Think your nose looks too big in your selfies? The modern-day self-portrait ritual is prompting many to consider plastic surgery.
"Patients under age 40 take out their phones and tell me they don't like how they look," Dr. Boris Paskhover, an assistant professor at Rutgers New Jersey Medical School's otolaryngology department who specializes in facial plastic and reconstructive surgery, told CBC News.
Rutgers and Stanford researchers recently published a mathematical model in JAMA Facial Plastic Surgery to explain how selfies provide distorted facial images and can skew a subject's self-image. According to the study, an average selfie taken about 12 inches from the face makes the nasal base appear approximately 30% wider than the one taken from a standard portrait distance, which gives a more proportional representation of their facial features.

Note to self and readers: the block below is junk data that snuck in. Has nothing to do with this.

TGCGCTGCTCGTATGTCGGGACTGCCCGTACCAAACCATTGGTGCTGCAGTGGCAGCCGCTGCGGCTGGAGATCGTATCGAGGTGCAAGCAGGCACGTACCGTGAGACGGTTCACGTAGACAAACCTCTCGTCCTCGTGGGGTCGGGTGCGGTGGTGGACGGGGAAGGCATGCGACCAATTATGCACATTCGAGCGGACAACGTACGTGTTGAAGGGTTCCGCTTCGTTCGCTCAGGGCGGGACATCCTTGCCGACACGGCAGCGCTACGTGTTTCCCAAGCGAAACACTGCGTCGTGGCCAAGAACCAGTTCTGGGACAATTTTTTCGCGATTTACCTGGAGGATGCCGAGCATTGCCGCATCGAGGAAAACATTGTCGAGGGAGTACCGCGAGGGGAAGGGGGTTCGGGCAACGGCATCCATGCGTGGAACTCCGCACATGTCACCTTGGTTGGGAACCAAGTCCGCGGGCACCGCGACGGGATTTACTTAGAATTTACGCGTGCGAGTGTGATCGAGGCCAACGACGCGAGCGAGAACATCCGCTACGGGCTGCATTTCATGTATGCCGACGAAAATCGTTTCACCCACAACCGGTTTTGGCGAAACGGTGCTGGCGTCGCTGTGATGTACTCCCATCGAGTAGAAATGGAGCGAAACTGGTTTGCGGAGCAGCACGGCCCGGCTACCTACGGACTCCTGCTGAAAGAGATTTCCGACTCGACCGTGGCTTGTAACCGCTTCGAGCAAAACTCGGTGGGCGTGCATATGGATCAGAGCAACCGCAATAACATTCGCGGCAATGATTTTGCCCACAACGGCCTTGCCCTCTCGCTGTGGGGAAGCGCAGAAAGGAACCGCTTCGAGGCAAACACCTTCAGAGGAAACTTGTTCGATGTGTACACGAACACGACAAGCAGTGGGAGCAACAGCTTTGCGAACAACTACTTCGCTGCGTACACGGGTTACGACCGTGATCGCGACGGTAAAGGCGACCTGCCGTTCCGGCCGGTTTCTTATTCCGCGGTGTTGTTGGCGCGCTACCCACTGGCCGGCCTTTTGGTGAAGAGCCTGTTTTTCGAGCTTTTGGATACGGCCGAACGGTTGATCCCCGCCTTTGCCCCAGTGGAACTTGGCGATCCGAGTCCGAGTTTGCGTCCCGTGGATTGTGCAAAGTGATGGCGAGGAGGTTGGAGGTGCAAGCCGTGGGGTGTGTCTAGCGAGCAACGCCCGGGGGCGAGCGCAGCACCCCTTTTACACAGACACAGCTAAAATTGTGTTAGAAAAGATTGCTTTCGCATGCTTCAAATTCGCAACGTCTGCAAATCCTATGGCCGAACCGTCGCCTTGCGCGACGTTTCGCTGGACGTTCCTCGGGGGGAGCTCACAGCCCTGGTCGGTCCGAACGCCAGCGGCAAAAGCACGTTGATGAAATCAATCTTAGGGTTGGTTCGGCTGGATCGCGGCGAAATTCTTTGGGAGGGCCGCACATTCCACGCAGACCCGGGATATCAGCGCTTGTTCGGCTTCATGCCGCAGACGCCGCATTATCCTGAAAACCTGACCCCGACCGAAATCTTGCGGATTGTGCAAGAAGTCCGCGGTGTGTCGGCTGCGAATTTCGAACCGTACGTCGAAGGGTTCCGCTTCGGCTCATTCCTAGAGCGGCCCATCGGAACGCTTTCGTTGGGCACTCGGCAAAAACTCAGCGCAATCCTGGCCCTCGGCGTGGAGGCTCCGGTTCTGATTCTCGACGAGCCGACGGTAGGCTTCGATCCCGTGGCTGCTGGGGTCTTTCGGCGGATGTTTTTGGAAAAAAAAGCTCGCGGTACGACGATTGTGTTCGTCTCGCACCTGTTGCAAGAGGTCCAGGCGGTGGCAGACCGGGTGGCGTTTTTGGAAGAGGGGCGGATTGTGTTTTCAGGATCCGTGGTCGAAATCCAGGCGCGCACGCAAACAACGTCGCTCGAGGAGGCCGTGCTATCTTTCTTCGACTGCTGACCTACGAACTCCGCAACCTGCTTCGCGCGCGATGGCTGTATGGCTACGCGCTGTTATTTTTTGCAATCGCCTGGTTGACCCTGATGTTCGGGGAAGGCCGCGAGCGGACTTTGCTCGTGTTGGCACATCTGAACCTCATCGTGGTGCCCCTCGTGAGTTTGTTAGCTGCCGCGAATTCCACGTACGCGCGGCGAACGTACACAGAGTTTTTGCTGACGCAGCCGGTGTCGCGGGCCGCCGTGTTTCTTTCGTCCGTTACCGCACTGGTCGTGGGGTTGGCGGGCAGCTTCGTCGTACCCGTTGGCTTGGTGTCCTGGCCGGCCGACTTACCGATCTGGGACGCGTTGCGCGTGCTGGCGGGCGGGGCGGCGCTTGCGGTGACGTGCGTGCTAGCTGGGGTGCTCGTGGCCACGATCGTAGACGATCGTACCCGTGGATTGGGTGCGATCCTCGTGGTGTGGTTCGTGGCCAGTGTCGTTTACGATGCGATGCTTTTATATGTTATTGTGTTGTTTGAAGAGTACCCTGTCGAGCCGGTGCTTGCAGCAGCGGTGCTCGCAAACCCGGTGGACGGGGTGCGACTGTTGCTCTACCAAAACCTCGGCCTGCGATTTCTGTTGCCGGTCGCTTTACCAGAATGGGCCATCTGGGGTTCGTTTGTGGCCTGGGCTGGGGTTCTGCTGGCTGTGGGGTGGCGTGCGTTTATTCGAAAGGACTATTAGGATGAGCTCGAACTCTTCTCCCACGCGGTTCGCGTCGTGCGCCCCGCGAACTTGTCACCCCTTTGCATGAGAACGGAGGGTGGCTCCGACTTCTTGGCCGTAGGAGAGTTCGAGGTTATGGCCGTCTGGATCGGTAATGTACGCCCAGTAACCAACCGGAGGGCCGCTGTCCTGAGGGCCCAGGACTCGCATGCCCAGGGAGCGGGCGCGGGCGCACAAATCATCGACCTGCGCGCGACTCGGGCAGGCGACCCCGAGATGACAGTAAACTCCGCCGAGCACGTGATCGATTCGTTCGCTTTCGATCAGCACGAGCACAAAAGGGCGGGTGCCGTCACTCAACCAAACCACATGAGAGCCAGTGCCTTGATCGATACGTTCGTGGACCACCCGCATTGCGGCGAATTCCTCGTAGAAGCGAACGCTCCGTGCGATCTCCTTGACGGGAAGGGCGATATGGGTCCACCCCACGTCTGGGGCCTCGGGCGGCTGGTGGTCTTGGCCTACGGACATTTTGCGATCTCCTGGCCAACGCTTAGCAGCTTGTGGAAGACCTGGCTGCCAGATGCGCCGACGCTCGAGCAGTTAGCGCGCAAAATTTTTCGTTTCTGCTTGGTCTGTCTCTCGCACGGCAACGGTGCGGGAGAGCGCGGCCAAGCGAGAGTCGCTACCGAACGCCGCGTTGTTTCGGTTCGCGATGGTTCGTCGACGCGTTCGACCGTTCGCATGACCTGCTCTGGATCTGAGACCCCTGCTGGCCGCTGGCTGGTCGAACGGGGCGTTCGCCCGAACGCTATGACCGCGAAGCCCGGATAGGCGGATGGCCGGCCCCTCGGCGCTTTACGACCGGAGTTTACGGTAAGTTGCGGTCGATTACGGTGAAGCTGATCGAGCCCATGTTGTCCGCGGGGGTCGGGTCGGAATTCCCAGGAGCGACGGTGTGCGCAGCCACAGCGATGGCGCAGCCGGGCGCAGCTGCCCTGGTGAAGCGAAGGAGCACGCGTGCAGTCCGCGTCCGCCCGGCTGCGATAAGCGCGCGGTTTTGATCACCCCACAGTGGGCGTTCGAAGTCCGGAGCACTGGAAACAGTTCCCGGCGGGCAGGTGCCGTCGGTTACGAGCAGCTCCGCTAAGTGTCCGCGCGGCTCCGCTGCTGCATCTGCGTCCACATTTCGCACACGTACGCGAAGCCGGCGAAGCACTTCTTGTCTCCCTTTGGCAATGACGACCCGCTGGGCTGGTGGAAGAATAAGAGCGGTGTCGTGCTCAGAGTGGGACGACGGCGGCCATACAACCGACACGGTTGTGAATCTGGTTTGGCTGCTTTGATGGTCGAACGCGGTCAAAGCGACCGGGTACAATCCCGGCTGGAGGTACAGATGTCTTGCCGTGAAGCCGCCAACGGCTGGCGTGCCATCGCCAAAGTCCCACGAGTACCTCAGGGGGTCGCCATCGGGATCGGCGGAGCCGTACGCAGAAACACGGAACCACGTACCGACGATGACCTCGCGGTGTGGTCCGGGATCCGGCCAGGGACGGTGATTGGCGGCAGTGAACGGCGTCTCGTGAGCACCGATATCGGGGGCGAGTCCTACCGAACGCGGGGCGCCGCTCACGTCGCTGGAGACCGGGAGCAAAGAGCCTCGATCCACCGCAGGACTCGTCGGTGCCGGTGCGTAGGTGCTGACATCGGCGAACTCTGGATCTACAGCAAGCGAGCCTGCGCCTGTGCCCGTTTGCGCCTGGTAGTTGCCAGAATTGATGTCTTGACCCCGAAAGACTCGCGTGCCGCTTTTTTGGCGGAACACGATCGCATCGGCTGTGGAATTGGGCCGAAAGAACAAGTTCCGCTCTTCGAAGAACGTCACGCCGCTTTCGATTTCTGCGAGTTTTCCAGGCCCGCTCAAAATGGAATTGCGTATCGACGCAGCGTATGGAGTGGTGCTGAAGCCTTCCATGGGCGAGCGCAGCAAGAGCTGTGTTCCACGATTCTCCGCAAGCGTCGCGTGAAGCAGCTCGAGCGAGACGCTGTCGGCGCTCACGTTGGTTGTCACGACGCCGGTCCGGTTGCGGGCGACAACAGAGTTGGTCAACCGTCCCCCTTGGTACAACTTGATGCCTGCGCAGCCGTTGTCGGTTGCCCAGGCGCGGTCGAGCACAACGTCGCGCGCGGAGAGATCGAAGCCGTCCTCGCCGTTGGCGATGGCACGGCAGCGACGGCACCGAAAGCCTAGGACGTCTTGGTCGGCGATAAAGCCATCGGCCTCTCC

"Young adults are constantly taking selfies to post to social media and think those images are representative of how they really look, which can have an impact on their emotional state," Paskhover told Science Daily. "I want them to realize that when they take a selfie, they are in essence looking into a portable funhouse mirror."